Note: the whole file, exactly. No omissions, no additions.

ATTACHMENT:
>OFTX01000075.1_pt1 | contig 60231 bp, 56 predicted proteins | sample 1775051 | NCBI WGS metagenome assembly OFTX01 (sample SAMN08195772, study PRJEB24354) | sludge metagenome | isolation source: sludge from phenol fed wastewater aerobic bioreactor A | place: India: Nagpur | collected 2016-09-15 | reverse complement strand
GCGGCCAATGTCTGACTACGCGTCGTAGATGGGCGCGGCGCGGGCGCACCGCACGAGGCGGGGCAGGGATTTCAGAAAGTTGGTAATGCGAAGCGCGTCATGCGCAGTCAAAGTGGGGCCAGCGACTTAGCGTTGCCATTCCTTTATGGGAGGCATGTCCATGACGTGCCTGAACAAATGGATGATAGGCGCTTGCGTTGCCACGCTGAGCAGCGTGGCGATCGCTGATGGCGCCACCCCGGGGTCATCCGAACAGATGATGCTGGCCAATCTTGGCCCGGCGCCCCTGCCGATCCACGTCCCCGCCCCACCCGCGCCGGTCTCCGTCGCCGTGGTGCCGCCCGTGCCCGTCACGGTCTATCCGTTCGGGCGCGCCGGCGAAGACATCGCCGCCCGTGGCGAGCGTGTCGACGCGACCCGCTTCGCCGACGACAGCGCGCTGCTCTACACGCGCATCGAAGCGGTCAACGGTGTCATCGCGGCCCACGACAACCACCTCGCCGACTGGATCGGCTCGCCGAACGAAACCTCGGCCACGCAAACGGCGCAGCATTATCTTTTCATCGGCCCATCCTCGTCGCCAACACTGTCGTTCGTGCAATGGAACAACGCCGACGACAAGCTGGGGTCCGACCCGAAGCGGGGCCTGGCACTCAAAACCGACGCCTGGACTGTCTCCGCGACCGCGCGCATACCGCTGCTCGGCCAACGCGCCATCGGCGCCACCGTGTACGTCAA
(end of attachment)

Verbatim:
>OFTX01000075.1_pt1 | contig 60231 bp, 56 predicted proteins | sample 1775051 | NCBI WGS metagenome assembly OFTX01 (sample SAMN08195772, study PRJEB24354) | sludge metagenome | isolation source: sludge from phenol fed wastewater aerobic bioreactor A | place: India: Nagpur | collected 2016-09-15 | reverse complement strand
GCGGCCAATGTCTGACTACGCGTCGTAGATGGGCGCGGCGCGGGCGCACCGCACGAGGCGGGGCAGGGATTTCAGAAAGTTGGTAATGCGAAGCGCGTCATGCGCAGTCAAAGTGGGGCCAGCGACTTAGCGTTGCCATTCCTTTATGGGAGGCATGTCCATGACGTGCCTGAACAAATGGATGATAGGCGCTTGCGTTGCCACGCTGAGCAGCGTGGCGATCGCTGATGGCGCCACCCCGGGGTCATCCGAACAGATGATGCTGGCCAATCTTGGCCCGGCGCCCCTGCCGATCCACGTCCCCGCCCCACCCGCGCCGGTCTCCGTCGCCGTGGTGCCGCCCGTGCCCGTCACGGTCTATCCGTTCGGGCGCGCCGGCGAAGACATCGCCGCCCGTGGCGAGCGTGTCGACGCGACCCGCTTCGCCGACGACAGCGCGCTGCTCTACACGCGCATCGAAGCGGTCAACGGTGTCATCGCGGCCCACGACAACCACCTCGCCGACTGGATCGGCTCGCCGAACGAAACCTCGGCCACGCAAACGGCGCAGCATTATCTTTTCATCGGCCCATCCTCGTCGCCAACACTGTCGTTCGTGCAATGGAACAACGCCGACGACAAGCTGGGGTCCGACCCGAAGCGGGGCCTGGCACTCAAAACCGACGCCTGGACTGTCTCCGCGACCGCGCGCATACCGCTGCTCGGCCAACGCGCCATCGGCGCCACCGTGTACGTCAA